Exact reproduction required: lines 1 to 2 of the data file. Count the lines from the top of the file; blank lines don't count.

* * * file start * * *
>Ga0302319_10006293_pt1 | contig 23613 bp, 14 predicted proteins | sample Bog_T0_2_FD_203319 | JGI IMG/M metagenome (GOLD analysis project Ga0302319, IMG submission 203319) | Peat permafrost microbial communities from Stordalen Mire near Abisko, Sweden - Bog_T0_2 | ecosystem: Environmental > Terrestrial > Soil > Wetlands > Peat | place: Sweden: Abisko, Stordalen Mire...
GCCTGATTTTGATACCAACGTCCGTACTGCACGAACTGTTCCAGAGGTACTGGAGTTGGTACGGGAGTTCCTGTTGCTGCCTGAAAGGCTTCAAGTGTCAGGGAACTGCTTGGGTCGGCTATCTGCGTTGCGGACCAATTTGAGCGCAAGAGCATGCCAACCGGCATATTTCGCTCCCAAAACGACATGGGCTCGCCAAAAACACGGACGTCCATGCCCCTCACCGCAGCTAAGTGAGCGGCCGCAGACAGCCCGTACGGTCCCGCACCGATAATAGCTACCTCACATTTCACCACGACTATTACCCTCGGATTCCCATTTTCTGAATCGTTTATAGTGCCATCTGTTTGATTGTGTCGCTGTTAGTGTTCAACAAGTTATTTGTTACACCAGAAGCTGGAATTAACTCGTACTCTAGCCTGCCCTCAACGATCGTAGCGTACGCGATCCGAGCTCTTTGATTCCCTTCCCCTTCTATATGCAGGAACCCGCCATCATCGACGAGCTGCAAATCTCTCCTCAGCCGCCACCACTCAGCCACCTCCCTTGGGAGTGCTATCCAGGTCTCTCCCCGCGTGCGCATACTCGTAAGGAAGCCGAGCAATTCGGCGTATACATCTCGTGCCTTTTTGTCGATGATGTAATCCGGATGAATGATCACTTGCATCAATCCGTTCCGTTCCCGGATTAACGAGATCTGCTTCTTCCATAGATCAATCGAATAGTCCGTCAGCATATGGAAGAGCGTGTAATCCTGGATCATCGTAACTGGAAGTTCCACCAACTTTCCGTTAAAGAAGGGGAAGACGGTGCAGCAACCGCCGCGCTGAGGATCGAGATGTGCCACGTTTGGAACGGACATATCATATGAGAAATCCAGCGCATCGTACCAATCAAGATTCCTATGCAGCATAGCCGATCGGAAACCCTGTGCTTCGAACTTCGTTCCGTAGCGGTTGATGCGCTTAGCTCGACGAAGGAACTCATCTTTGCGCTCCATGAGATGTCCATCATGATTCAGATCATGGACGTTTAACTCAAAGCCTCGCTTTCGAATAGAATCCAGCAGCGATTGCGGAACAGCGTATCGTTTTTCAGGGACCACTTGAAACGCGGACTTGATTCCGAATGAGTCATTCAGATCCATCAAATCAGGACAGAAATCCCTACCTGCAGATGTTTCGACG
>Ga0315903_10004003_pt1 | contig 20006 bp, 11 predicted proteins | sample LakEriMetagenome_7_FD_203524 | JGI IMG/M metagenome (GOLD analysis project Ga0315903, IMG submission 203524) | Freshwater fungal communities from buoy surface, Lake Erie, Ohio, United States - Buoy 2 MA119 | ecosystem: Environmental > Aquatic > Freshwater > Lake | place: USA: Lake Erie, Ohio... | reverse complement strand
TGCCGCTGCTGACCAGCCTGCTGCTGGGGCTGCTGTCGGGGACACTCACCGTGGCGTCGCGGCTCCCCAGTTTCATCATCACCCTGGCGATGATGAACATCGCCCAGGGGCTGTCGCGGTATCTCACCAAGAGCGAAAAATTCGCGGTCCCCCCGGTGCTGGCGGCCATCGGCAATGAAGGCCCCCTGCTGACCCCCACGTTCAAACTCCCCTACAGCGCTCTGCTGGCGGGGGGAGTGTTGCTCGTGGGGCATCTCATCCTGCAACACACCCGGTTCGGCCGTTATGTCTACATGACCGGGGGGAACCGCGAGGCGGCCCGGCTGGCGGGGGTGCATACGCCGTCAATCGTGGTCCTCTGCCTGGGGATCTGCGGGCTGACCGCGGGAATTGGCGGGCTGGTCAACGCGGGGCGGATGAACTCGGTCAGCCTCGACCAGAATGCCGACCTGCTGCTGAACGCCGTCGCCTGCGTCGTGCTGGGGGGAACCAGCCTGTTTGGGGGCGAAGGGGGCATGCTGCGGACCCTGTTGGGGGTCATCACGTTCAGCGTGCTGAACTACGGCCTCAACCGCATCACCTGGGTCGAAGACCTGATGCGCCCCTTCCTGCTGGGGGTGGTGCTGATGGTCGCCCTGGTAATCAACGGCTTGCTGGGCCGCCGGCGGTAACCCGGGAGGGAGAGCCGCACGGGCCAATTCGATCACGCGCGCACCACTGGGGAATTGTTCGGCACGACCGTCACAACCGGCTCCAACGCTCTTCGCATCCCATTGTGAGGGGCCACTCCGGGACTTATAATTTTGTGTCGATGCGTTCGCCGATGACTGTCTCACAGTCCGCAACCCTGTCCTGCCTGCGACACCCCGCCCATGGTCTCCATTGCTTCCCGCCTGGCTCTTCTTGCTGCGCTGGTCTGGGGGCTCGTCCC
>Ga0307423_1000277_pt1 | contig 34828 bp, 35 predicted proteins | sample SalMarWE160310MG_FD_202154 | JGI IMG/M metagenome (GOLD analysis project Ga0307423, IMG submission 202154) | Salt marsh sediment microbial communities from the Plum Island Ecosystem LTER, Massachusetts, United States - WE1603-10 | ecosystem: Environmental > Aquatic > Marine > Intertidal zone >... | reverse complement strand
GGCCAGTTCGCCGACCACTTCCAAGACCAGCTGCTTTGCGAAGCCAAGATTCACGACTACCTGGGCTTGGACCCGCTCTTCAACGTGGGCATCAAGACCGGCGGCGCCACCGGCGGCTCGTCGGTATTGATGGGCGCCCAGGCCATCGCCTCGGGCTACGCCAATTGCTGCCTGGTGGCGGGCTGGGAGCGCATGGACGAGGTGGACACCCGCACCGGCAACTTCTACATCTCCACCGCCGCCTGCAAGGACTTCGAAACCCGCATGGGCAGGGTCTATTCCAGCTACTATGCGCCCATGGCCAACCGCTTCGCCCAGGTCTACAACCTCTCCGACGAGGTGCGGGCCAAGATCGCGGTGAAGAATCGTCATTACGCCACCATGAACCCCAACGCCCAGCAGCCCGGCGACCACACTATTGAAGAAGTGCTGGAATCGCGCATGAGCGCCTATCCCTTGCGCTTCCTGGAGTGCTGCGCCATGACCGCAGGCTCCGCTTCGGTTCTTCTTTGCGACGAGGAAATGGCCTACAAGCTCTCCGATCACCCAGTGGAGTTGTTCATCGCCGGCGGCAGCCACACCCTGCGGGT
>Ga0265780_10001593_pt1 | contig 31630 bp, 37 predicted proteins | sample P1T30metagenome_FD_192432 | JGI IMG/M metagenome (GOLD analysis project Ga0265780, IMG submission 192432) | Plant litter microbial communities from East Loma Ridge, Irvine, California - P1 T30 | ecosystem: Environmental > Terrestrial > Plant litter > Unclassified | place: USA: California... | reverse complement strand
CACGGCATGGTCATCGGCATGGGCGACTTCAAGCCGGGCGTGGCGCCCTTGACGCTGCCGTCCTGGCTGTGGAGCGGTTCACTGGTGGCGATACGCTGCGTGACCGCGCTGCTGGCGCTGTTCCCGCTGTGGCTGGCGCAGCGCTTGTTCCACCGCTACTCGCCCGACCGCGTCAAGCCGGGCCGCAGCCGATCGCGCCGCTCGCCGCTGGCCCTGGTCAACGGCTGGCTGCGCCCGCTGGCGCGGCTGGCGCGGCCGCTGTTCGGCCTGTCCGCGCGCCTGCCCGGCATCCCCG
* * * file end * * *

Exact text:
>Ga0302319_10006293_pt1 | contig 23613 bp, 14 predicted proteins | sample Bog_T0_2_FD_203319 | JGI IMG/M metagenome (GOLD analysis project Ga0302319, IMG submission 203319) | Peat permafrost microbial communities from Stordalen Mire near Abisko, Sweden - Bog_T0_2 | ecosystem: Environmental > Terrestrial > Soil > Wetlands > Peat | place: Sweden: Abisko, Stordalen Mire...
GCCTGATTTTGATACCAACGTCCGTACTGCACGAACTGTTCCAGAGGTACTGGAGTTGGTACGGGAGTTCCTGTTGCTGCCTGAAAGGCTTCAAGTGTCAGGGAACTGCTTGGGTCGGCTATCTGCGTTGCGGACCAATTTGAGCGCAAGAGCATGCCAACCGGCATATTTCGCTCCCAAAACGACATGGGCTCGCCAAAAACACGGACGTCCATGCCCCTCACCGCAGCTAAGTGAGCGGCCGCAGACAGCCCGTACGGTCCCGCACCGATAATAGCTACCTCACATTTCACCACGACTATTACCCTCGGATTCCCATTTTCTGAATCGTTTATAGTGCCATCTGTTTGATTGTGTCGCTGTTAGTGTTCAACAAGTTATTTGTTACACCAGAAGCTGGAATTAACTCGTACTCTAGCCTGCCCTCAACGATCGTAGCGTACGCGATCCGAGCTCTTTGATTCCCTTCCCCTTCTATATGCAGGAACCCGCCATCATCGACGAGCTGCAAATCTCTCCTCAGCCGCCACCACTCAGCCACCTCCCTTGGGAGTGCTATCCAGGTCTCTCCCCGCGTGCGCATACTCGTAAGGAAGCCGAGCAATTCGGCGTATACATCTCGTGCCTTTTTGTCGATGATGTAATCCGGATGAATGATCACTTGCATCAATCCGTTCCGTTCCCGGATTAACGAGATCTGCTTCTTCCATAGATCAATCGAATAGTCCGTCAGCATATGGAAGAGCGTGTAATCCTGGATCATCGTAACTGGAAGTTCCACCAACTTTCCGTTAAAGAAGGGGAAGACGGTGCAGCAACCGCCGCGCTGAGGATCGAGATGTGCCACGTTTGGAACGGACATATCATATGAGAAATCCAGCGCATCGTACCAATCAAGATTCCTATGCAGCATAGCCGATCGGAAACCCTGTGCTTCGAACTTCGTTCCGTAGCGGTTGATGCGCTTAGCTCGACGAAGGAACTCATCTTTGCGCTCCATGAGATGTCCATCATGATTCAGATCATGGACGTTTAACTCAAAGCCTCGCTTTCGAATAGAATCCAGCAGCGATTGCGGAACAGCGTATCGTTTTTCAGGGACCACTTGAAACGCGGACTTGATTCCGAATGAGTCATTCAGATCCATCAAATCAGGACAGAAATCCCTACCTGCAGATGTTTCGACG